Black History Month: Author Edition

Written by: Amber Baldwin

With it being Black History Month, it is important to highlight a variety of important historical events and gifted black people who played a part in history. Here are a few black authors that help create wonderful works of poetry and literature. I asked two credible people on campus what authors and works that they would recommend to Defiance College students.

Barb Sedlock, Lead Librarian, and Coordinator of Metadata & Archives said, “being a history buff, I’d recommend some of the earlier works in the African American canon, like W.E.B. DuBois, Sojourner Truth, and poet Paul Laurence Dunbar, who was an Ohioan.”

Dr. Steven Engel, Assistant Professor of English and Director of Composition, suggested his top 10 list of great black authors. It includes Ibram X. Kendi, How to Be an Antiracist, Colson Whitehead, Zone One, Jericho Brown, The Tradition, Claudia Rankine, Citizen, Mat Johnson, Incognegro, Angie Thomas, The Hate U Give, Roxane Gay, Bad Feminist, Jesmyn Ward, Salvage the Bones, Toni Morrison, Beloved, and Ta-Nehisi Coates, Between the World and Me.

Some of these books along with others by black authors can be found in the free little library in Schauffler Hall throughout the month of February.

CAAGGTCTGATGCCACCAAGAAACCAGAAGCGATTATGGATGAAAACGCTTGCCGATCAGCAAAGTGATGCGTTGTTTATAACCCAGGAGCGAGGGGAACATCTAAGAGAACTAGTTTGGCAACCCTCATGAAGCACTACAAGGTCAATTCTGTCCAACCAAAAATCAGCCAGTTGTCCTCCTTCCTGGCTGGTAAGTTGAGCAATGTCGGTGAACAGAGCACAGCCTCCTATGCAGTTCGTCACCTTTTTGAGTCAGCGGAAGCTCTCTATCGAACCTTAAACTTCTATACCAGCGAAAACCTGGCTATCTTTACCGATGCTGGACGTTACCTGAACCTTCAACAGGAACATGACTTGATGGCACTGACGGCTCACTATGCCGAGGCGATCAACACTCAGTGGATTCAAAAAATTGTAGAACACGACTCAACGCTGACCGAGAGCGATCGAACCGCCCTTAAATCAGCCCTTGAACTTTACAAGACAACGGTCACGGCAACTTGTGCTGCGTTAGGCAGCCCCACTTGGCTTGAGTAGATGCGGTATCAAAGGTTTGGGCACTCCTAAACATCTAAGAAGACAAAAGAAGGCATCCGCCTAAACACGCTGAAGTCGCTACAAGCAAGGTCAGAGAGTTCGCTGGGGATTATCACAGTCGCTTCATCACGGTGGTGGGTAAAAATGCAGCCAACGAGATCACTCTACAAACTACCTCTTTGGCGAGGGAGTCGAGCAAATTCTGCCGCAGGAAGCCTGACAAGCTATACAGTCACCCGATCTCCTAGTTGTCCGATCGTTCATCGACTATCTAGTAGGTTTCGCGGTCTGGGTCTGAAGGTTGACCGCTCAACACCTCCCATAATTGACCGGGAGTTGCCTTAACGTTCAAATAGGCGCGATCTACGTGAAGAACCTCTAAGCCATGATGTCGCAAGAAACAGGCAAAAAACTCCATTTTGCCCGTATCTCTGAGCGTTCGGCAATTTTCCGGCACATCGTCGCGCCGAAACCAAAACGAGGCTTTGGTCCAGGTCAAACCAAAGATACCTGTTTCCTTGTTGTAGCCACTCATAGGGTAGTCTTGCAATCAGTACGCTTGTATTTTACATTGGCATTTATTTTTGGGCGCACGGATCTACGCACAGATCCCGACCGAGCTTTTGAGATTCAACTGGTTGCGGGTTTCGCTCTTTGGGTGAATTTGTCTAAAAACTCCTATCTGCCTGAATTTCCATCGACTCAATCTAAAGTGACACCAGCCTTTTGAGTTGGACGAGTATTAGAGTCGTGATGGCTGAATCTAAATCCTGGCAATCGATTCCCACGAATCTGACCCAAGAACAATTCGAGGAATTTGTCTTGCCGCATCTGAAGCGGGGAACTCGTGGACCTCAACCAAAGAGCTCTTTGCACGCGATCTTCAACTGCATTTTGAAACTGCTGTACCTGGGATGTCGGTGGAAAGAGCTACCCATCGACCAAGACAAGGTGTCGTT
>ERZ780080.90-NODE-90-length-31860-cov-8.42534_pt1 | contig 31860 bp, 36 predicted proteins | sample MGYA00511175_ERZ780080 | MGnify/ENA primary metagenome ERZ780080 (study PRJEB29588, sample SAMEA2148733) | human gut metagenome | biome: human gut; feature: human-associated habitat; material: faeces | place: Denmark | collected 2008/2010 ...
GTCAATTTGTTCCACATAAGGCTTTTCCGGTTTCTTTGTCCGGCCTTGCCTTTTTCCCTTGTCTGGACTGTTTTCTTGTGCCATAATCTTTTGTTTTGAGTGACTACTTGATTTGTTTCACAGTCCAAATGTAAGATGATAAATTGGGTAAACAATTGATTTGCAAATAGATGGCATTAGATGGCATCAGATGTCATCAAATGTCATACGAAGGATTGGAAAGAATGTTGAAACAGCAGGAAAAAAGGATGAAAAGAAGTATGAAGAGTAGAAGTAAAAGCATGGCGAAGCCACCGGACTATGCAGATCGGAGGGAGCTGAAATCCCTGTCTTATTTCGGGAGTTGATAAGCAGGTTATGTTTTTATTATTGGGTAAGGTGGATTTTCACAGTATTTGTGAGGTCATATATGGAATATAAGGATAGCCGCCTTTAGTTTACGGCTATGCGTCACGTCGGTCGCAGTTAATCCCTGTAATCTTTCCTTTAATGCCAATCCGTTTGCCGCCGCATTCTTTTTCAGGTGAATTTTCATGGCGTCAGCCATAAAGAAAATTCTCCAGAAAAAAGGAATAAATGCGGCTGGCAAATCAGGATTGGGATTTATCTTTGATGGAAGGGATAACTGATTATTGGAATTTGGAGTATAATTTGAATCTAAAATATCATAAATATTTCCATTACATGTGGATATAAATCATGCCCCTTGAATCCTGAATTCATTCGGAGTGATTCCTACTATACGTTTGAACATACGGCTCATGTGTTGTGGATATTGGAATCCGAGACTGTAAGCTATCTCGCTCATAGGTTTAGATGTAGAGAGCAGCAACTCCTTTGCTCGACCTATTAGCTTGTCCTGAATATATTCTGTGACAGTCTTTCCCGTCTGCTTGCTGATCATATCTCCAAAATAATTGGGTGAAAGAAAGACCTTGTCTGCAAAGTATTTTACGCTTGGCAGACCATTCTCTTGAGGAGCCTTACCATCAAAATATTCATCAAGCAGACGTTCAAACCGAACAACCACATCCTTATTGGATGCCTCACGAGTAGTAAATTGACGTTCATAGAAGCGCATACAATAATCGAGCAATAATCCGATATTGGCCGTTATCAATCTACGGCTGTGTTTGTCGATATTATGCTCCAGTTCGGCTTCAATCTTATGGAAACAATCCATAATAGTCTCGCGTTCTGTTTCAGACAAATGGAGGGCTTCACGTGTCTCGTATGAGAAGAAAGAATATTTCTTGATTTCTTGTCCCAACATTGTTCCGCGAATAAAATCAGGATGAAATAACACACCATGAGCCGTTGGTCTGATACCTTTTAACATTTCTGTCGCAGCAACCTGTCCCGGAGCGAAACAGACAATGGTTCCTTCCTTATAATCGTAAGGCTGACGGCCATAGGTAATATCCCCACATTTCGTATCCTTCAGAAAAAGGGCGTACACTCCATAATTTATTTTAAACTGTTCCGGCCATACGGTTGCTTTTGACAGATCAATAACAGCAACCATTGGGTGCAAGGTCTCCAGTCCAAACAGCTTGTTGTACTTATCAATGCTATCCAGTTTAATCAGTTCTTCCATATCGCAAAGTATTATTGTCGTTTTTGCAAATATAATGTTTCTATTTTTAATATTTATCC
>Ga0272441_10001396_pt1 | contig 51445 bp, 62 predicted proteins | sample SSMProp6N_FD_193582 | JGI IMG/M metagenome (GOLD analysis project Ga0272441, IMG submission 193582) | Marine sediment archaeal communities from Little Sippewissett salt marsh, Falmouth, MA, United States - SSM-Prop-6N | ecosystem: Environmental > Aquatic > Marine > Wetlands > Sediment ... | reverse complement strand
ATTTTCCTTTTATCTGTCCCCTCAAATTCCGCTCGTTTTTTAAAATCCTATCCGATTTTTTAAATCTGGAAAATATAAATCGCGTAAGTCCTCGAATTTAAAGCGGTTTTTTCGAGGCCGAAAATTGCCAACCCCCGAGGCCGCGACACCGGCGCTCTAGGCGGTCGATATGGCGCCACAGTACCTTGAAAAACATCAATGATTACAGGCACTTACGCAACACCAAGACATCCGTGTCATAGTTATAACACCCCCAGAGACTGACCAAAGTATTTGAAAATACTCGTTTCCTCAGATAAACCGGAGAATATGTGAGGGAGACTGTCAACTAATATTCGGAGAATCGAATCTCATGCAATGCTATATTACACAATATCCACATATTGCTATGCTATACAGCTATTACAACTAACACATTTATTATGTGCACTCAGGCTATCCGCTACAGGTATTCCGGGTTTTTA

The following black authors are somewhat unknown but achieved some amazing accomplishments.

Rita Dove
Rita Dove, who was born in Akron, Ohio, is known for her poems.  She even was the poet laureate of the United States from 1993 to 1995 and then was the poet laureate of Virginia from 2004 to 2006.  She also won a Pulitzer Prize in poetry in 1987 and is the only poet to receive both the National Humanities Medal and the National Medal of Arts.  Some of her works are Through the Ivory Gate, The Yellow House on the Corner, On the Bus with Rosa Parks, Mother Love, and Grace Notes.  As of right now, Rita Dove is an English professor at the University of Virginia.  

Gwendolyn Brooks
Gwendolyn Brooks was 13 when she first got published.  Then, by the time she was 17 she was being published regularly in the Chicago Defender.  In 1950 she became the first African American to win a Pulitzer Prize in poetry.  She was also the first African American woman to be a poetry consultant to the Library of Congress.  Some of her works include A Street in Bronzeville, Annie Allen, Maud Martha, In the Mecca, and Winnie.

Alex Haley
Alex Haley wrote The Autobiography of Malcolm X.  It was published in 1965.  Haley is also well known for Roots: The Saga of an American Family.  Barb Sedlock said, “watching the original miniseries based on Alex Haley’s “Roots” back in the 70s had a big impact on me.  I was in college at the time, and the show made me want to learn more of the history, so I bought the book and especially enjoyed reading the parts that didn’t make it into the miniseries–it’s impossible to include everything in a novel when it’s turned into a TV show or movie, there’s just too much material.”

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